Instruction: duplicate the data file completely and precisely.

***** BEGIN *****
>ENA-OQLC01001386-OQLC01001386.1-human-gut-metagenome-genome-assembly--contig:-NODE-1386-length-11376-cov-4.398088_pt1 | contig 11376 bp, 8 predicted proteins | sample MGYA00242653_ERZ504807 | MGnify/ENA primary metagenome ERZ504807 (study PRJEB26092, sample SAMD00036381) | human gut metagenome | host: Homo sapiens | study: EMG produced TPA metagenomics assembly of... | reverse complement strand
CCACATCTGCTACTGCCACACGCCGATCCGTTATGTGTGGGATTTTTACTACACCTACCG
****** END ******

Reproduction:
>ENA-OQLC01001386-OQLC01001386.1-human-gut-metagenome-genome-assembly--contig:-NODE-1386-length-11376-cov-4.398088_pt1 | contig 11376 bp, 8 predicted proteins | sample MGYA00242653_ERZ504807 | MGnify/ENA primary metagenome ERZ504807 (study PRJEB26092, sample SAMD00036381) | human gut metagenome | host: Homo sapiens | study: EMG produced TPA metagenomics assembly of... | reverse complement strand
CCACATCTGCTACTGCCACACGCCGATCCGTTATGTGTGGGATTTTTACTACACCTACCG